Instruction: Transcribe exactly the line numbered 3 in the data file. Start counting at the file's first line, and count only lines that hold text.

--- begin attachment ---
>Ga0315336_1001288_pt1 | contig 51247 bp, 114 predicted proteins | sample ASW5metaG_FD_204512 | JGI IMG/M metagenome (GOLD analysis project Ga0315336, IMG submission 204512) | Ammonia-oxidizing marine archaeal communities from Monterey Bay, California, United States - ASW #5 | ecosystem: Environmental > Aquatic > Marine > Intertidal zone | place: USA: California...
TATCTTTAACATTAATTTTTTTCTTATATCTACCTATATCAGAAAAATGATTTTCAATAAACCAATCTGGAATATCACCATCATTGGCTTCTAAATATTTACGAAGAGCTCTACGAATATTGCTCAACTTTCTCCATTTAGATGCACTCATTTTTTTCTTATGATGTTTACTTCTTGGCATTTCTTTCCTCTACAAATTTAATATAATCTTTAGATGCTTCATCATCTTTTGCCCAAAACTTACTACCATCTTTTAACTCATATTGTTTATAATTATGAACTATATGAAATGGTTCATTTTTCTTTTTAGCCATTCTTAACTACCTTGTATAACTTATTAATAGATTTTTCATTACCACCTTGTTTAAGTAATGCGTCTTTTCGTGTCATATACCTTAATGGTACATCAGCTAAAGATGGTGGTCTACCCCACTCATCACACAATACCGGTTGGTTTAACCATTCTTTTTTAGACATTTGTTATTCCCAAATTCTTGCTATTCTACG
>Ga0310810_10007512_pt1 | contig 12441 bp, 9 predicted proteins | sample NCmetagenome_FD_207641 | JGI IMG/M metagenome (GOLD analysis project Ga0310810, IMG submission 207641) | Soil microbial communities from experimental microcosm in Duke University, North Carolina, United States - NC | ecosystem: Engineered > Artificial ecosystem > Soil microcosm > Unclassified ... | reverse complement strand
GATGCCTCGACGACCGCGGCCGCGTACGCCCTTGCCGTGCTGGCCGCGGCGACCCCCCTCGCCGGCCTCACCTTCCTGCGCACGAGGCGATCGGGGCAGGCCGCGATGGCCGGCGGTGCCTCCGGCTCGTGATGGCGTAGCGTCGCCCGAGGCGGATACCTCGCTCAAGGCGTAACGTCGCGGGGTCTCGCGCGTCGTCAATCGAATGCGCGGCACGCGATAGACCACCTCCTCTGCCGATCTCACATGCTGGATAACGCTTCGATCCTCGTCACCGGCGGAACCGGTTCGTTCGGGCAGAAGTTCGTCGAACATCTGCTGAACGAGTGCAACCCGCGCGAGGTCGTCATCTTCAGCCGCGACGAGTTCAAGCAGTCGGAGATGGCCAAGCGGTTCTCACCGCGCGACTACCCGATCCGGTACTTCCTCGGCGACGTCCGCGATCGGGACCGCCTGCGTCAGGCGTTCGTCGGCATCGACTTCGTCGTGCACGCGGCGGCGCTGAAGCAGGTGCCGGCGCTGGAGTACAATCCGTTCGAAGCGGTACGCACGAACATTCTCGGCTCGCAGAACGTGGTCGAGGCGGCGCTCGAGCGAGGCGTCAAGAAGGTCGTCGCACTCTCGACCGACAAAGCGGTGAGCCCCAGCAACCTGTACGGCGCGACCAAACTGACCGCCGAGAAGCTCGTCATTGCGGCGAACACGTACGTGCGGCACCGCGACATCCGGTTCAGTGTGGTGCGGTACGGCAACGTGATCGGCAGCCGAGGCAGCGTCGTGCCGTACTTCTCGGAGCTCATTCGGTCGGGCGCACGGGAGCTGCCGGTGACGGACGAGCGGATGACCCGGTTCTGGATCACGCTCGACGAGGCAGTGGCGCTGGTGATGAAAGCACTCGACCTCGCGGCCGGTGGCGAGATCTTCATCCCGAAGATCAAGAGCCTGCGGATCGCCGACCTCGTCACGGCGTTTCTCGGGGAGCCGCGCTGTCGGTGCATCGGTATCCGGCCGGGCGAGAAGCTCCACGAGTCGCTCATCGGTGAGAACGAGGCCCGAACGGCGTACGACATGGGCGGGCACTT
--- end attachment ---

>Ga0310810_10007512_pt1 | contig 12441 bp, 9 predicted proteins | sample NCmetagenome_FD_207641 | JGI IMG/M metagenome (GOLD analysis project Ga0310810, IMG submission 207641) | Soil microbial communities from experimental microcosm in Duke University, North Carolina, United States - NC | ecosystem: Engineered > Artificial ecosystem > Soil microcosm > Unclassified ... | reverse complement strand